7 foot 1 inch.


The case with burr walnut veneers on an oak carcass, transitional rising hood with opening door and an iron interlocking peg preventing the hood from being lifted with the door closed. Brass-capped Doric columns, gilt-brass fruit swag to the top rail, caddy top surmounted by five brass ball finials. With convex throat moulding above the rectangular trunk door, punch-numbered 131 twice along the top and leading edge, ogee plinth moulding above the cross banded panels with a plain skirting.


11 inch square gilt-brass dial with four latched dial feet, finely matted centre with seconds ring, date aperture and three shuttered winding holes, cherub-and-foliage spandrels, silvered chapter-ring with sword-hilt half-hour marks and blued-steel hands with a line border and scroll and foliate engraving (Tulip graver) between, signed Tho=Tompion Londini Fecit at the base, Strike/Not strike lever above XII


Large three-train movement, 7 by 8⅜ inch plates with six latched baluster pillars, going train with anchor escapement, bolt-and-shutter maintaining power through the seatboard, brass-rod pendulum with calibrated rating nut, rack-and-snail strike, sounding the hours on the larger bell, the quarters on three smaller graduated bells, punch-numbered 131 at the base of the backplate.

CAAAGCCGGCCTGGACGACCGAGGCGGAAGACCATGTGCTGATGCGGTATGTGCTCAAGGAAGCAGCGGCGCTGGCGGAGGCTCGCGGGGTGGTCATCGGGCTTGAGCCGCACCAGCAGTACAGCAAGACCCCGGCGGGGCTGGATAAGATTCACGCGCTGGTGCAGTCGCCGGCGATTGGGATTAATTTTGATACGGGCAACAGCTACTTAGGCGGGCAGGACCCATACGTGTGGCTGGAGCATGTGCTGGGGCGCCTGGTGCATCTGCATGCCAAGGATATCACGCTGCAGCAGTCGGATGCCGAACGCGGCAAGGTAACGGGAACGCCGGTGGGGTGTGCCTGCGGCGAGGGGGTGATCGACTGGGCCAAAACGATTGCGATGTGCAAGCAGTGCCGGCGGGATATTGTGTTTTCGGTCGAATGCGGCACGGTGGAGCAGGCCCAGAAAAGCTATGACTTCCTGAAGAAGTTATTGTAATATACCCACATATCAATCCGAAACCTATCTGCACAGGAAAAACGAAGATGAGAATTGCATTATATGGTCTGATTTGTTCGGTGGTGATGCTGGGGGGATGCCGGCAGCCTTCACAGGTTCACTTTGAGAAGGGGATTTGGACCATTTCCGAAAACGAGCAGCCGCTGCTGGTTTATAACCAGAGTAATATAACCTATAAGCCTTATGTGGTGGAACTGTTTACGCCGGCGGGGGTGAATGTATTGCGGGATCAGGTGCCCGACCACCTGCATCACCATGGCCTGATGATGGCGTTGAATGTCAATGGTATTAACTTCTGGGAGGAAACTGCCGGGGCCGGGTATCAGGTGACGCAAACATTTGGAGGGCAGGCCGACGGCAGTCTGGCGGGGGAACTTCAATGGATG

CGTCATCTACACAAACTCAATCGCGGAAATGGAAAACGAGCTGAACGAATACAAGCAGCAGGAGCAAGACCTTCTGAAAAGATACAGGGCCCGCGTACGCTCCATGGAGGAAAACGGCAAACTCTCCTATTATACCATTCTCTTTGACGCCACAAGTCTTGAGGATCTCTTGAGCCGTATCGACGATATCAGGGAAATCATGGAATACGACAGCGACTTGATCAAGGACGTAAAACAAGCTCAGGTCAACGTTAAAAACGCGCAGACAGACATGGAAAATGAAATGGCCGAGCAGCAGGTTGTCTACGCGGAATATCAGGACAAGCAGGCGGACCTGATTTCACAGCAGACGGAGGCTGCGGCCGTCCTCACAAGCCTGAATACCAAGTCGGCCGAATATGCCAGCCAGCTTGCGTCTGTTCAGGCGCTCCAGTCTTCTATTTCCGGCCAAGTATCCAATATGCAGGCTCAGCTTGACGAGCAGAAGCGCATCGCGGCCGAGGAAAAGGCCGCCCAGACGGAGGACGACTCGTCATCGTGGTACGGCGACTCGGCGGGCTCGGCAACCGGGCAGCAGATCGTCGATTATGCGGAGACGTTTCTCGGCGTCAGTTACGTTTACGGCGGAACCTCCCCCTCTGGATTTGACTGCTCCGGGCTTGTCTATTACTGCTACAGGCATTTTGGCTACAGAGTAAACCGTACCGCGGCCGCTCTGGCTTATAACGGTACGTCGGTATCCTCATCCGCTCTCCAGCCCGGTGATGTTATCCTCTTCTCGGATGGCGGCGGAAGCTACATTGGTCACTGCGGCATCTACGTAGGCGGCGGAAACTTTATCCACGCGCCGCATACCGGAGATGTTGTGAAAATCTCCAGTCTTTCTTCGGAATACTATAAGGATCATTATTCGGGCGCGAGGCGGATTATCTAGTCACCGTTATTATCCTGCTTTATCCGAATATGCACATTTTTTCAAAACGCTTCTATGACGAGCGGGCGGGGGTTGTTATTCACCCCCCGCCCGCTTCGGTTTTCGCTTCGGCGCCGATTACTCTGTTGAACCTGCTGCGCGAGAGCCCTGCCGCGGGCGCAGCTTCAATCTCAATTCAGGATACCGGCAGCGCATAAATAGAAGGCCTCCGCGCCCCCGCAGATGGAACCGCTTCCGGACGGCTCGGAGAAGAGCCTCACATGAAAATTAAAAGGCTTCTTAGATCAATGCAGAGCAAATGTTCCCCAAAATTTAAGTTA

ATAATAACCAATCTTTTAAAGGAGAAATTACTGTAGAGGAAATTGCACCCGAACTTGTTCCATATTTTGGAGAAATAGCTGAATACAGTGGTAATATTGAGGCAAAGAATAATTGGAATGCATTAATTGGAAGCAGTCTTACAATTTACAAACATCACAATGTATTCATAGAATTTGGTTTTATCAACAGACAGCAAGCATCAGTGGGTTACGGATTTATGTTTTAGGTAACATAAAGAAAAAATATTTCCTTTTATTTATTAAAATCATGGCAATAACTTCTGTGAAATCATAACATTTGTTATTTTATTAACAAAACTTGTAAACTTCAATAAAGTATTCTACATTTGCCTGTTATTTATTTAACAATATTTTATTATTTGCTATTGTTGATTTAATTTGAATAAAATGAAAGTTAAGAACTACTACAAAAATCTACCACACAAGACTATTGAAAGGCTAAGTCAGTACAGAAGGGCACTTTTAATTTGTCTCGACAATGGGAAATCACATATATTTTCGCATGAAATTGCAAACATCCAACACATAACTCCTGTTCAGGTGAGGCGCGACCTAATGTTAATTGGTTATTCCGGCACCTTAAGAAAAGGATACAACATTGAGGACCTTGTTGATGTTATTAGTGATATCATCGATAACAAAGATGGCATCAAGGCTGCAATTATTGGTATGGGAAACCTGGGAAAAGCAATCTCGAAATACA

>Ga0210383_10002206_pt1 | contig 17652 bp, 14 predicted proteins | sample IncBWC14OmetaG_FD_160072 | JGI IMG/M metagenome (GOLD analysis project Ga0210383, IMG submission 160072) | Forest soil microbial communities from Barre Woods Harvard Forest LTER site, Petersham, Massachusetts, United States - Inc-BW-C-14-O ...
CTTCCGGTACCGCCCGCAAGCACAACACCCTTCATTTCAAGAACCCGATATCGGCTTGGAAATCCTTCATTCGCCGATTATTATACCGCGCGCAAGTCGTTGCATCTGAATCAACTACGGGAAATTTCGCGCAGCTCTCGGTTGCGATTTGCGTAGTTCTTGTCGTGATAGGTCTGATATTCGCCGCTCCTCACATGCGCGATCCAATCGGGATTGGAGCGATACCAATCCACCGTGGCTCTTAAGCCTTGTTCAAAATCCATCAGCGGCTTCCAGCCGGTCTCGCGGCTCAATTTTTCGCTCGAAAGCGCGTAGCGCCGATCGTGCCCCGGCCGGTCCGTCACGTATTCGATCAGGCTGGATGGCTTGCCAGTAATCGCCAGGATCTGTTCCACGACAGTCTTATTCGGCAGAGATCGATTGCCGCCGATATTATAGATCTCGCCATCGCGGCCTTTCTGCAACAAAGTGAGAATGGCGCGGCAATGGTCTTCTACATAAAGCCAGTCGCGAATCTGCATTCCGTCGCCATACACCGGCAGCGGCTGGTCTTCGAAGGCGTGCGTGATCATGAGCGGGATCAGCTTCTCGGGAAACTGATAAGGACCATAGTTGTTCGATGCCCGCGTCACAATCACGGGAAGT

8 days.


FH Green, before 1928, to 1933;

Arthur Vernay, New York, c. 1950;

Private collection, New York, and sold Sotheby’s, London, 28th June, 1974 lot 165 (£30,000, a record price for a Tompion);

Time Museum Collection, Rockford, Illinois, inv. no. 1101;

Sold Sotheby’s, New York, 13th October, 2004, lot 533 ($680,000);

The Tom Scott Collection;

The Chelworth House Collection.


FH Green, ‘Three Clocks by Tompion’, Old Furniture Magazine, vol 5, 1928, pp.231-4;

FH Green, Old English Clocks, 1931, p.35, pl. XV-XVI;

RW Symonds, Thomas Tompion, 1951, fig. 55 & 88;

J Winterton, English Grande Sonnerie Clocks, 1992;

Evans, Carter & Wright, Thomas Tompion 300 Years, pp.488-91;

Garnier & Carter, The Golden Age of English Horology, 2015, pp.66-71.


London, Royal Exchange, A Loan Exhibition of Old English Clocks entirely the work of and signed by Tho. Tompion (1638-1713), 1933, cat. no. 8.


The present clock is the earliest of Tompion’s three-train full grande sonnerie movements, whether spring clocks or longcase clocks, allowing the suggestion that 131 was a royal commission along with documented spring clock no. 133. No. 131 is one of only three extant grande sonnerie longcases by Tompion (the others being nos. 275 and 387) and is also the earliest numbered Type 2 longcase, and the first with an 11 inch dial, all bespeaking the level of attention to new features that might be paid to a royal commission.